Speeding: Highway to the Danger Zone!

From Issue: 
July 2016

Speed kills. 

When it comes to driving, the seriousness of a collision and the resulting injuries is often directly proportional to the speed at which it was going prior to impact. For example, a driver crashing into a brick wall at 20 km/h will necessarily suffer much less damage to their vehicle and their person than the same car going 80 km/h.

Every so often, the debate is raised: should speed limits be raised? Typically, these discussions revolve around highway driving, where it is argued that drivers already go over the posted speed limits anyway. This is a very slippery slope, however, as studies done by the Insurance Institute for Highway Safety have shown that travel speeds increase once the limit is raised. 

Traditionally, many police enforcement efforts have a tolerance in the neighbourhood of 20 km/h over the limit before pulling over a driver. This tolerance has resulted in drivers mentally adding 20 km/h to any posted speed limit, meaning that raising the posted limits from 100 km/h to 120 km/h, for instance, would simply result in drivers going 140 km/h.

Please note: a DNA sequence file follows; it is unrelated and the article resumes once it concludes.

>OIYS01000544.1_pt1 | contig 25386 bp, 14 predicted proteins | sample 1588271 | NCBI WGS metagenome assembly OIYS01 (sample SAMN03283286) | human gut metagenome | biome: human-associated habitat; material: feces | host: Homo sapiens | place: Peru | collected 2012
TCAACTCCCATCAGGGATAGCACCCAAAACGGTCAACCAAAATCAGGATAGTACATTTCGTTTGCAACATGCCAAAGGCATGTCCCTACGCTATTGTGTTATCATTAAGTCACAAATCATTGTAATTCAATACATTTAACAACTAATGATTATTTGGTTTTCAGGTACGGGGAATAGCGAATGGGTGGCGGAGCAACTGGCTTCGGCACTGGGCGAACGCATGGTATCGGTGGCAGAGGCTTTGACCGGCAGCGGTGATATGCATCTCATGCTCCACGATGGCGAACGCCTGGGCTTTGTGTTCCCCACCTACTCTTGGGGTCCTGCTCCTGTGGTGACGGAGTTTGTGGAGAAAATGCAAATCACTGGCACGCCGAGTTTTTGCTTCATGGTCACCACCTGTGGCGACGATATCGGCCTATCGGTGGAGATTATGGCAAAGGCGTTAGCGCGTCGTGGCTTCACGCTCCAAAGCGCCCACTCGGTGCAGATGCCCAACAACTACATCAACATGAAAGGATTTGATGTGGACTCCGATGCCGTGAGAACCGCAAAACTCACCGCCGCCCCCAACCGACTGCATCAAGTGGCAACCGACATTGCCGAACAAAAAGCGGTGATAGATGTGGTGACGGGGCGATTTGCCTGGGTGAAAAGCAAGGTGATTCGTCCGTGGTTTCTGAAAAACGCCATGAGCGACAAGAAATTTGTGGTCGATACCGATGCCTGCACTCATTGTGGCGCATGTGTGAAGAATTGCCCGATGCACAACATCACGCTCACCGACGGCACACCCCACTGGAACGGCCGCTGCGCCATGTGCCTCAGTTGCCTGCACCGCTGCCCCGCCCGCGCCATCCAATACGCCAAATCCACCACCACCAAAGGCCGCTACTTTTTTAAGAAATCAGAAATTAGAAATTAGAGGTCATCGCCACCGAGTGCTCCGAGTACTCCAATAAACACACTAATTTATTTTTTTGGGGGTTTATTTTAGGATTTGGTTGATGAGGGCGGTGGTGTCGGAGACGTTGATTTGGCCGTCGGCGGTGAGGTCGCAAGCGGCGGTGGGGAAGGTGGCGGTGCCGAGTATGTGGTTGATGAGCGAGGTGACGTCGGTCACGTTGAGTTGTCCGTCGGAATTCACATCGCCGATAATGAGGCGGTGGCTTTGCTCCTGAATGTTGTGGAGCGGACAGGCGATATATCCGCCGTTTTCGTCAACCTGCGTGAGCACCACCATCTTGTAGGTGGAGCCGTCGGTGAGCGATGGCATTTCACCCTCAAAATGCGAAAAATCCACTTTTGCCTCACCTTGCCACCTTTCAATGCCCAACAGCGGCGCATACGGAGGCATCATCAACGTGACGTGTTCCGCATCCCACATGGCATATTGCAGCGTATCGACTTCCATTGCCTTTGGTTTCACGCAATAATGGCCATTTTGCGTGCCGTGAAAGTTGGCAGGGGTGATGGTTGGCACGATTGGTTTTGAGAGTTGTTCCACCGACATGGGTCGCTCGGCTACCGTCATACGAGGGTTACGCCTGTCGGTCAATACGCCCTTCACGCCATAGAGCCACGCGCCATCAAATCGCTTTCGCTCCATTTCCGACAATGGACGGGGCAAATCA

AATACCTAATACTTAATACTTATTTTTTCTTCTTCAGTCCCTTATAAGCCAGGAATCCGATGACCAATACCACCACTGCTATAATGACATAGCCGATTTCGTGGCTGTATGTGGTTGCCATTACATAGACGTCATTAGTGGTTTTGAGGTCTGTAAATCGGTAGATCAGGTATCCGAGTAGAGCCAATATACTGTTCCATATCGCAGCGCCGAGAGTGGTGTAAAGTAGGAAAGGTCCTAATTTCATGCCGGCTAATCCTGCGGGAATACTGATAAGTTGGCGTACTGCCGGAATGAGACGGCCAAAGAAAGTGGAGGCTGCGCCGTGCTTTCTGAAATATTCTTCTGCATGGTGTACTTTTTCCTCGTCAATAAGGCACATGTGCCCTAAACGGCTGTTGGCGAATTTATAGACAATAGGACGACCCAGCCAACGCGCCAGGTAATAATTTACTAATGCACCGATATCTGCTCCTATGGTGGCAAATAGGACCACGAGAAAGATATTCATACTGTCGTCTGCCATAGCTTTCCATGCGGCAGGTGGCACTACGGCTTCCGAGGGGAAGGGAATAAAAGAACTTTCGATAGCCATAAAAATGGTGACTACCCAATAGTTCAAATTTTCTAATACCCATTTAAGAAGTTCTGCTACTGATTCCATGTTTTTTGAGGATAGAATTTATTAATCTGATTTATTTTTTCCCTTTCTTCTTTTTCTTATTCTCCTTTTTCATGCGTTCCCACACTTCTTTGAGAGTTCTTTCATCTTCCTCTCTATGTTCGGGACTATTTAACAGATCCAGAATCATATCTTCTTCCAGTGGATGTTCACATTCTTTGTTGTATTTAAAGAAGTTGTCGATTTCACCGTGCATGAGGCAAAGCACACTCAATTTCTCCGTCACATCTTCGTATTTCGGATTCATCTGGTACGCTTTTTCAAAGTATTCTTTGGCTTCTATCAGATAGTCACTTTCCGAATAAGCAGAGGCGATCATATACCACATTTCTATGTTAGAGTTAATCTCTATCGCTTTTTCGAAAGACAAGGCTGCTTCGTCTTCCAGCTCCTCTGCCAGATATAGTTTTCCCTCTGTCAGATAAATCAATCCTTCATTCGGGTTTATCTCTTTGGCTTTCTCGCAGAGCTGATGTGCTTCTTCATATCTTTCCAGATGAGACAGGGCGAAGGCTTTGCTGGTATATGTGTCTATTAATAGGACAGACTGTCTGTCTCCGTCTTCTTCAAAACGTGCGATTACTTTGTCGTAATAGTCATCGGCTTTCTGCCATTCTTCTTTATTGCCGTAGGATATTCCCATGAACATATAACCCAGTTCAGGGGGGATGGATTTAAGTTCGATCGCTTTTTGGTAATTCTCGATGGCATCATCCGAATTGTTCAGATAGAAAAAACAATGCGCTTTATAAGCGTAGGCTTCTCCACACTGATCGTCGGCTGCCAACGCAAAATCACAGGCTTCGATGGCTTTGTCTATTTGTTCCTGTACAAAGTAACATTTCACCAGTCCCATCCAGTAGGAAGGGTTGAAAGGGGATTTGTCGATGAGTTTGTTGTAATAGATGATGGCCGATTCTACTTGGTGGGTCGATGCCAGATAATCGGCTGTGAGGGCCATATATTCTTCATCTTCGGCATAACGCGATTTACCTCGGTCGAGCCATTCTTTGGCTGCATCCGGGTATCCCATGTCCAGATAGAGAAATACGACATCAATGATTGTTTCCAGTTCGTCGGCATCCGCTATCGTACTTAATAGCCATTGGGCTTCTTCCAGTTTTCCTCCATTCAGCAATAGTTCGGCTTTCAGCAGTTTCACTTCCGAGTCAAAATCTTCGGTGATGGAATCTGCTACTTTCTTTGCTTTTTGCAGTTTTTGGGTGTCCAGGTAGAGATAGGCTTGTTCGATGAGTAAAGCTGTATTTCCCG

The general idea of raising posted limits isn’t a bad one – if drivers are going to go that speed anyway, and the infrastructure is in place to make it reasonably safe, there’s no harm in making the behaviour legal. 

The caveat, however, is that raising any posted limits would have to mean a zero tolerance approach for enforcement. The posted limit should be just that: a limit. Many Canadian communities are lax on strict enforcement, but if the discussion is being had, it has to be to raise the limits and not the actual speeds.

The roads are at their safest when drivers are all travelling in the same direction, at the same general speed, and with a proper amount of space between themselves and the next vehicle. Having one universal speed as both the speed limit and the line after which police intervention is done can only help keep traffic consistent and flowing.